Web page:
STOCKHOLM, Sweden – A Norwegian cancer researcher has admitted fabricating data published in a renowned international medical journal, officials in Norway said Saturday.
The researcher at Norway's Comprehensive Cancer Center, who was not identified, used faked patient data in an article on oral cancer published in the October 2005 issue of The Lancet, Britain's leading medical journal, said Stein Vaaler, strategy director for the cancer center.
The article claimed that a certain kind of drug decreased the risk of getting oral cancer and referred to results seen in patients in two national databases, Vaaler said in an interview.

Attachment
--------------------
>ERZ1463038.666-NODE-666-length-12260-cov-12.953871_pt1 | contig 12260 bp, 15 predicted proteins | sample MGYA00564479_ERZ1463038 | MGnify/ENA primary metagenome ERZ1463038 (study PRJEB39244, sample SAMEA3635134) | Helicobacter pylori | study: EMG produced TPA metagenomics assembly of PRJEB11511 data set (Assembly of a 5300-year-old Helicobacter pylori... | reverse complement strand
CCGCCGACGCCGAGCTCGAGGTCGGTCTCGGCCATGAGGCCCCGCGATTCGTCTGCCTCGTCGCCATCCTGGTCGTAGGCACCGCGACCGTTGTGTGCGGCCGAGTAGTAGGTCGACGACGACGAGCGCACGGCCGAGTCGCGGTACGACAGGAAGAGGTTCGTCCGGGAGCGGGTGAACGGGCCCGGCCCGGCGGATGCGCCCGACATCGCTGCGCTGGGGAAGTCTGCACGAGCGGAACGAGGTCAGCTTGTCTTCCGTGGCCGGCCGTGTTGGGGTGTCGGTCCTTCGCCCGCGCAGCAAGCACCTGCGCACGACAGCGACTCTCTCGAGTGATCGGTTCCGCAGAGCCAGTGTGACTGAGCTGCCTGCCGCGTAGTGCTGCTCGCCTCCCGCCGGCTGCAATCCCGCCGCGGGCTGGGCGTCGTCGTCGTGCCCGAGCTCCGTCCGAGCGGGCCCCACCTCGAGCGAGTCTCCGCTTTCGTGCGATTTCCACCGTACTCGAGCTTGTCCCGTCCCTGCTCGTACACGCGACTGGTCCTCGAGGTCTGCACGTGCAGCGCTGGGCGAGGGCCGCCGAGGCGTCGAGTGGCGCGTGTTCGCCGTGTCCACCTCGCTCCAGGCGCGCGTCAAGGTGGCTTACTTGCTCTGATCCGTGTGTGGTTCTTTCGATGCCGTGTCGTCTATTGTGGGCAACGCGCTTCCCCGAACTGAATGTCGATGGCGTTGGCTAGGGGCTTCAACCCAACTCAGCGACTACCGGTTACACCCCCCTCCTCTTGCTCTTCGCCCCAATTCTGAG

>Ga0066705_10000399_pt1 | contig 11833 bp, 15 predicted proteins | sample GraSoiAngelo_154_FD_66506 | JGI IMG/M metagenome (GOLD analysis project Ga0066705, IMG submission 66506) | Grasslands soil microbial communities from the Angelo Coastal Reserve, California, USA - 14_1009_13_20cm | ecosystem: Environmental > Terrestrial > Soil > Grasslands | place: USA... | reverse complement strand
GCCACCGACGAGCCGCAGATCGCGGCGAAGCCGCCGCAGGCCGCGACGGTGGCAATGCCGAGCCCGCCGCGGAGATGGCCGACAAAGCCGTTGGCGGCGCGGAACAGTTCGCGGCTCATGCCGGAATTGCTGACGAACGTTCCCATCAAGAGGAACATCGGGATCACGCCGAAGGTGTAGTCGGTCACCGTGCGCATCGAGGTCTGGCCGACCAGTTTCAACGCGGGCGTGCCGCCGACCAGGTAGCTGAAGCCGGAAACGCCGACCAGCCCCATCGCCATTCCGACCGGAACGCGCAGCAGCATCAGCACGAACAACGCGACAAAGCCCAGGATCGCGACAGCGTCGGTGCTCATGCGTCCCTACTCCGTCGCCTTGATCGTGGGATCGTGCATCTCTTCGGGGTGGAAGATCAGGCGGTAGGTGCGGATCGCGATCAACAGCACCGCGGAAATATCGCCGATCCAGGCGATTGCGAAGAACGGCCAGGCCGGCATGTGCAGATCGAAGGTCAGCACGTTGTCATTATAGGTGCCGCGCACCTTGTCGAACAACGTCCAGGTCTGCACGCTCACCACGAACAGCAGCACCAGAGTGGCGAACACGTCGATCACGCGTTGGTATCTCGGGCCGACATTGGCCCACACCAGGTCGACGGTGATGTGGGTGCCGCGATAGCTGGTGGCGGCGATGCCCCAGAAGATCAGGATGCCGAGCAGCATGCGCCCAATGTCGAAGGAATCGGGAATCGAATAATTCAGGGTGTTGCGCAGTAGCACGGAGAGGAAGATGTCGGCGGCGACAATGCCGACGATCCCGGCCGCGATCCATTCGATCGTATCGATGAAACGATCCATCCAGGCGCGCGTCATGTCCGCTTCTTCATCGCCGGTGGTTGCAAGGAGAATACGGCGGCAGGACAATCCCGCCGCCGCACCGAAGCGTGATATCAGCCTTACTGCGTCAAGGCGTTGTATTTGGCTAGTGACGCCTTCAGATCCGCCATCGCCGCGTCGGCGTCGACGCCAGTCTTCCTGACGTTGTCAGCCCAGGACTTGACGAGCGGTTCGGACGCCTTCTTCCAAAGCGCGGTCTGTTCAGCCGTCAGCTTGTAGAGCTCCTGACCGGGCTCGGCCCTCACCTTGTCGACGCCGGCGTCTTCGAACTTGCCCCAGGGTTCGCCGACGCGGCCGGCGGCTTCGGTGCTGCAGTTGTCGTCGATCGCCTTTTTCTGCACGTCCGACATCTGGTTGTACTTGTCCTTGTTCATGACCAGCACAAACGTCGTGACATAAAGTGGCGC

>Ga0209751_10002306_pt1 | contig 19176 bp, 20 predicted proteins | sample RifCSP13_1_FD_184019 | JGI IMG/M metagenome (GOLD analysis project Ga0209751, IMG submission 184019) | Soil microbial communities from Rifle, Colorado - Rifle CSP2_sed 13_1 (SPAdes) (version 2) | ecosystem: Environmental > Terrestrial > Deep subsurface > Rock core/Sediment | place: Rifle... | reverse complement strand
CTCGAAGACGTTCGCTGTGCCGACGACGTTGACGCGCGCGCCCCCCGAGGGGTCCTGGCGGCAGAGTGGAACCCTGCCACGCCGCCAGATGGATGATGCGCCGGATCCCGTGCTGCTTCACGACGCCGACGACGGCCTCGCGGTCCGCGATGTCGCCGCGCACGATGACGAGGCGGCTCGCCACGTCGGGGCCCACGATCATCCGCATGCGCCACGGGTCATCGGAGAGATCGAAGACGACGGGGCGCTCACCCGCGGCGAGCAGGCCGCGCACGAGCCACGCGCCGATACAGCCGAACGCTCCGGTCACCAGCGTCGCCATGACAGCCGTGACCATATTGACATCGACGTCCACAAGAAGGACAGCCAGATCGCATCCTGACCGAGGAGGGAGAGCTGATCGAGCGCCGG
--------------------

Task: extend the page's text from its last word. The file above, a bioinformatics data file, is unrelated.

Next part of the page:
A colleague raised questions about the article when it was published, and when the researcher was confronted this week about the data, he acknowledged the fabrication, Vaaler said.
"All of it was fabricated," Vaaler said. "It was not manipulation of real data — it was just complete fabrication."
The Washington-based journal Science announced Thursday that it was unconditionally retracting two papers by South Korean stem cell researcher Hwang Woo-suk, who publicly apologized for faking data that purported to show the creation of stem cells from the world's first cloned human embryos.
Vaaler said the center has informed The Lancet about the fabrication, and an external review committee will examine the researcher's methods and his previous publications.
A decision about whether the researcher should be fired will be made after the review committee issues its report, Vaaler said.
"This is a very serious situation for the hospital," the center's director, Aage Danielsson, said in a letter to colleagues that was posted on the Web site of The Norwegian broadcaster TV2.
There was no immediate reaction from The Lancet.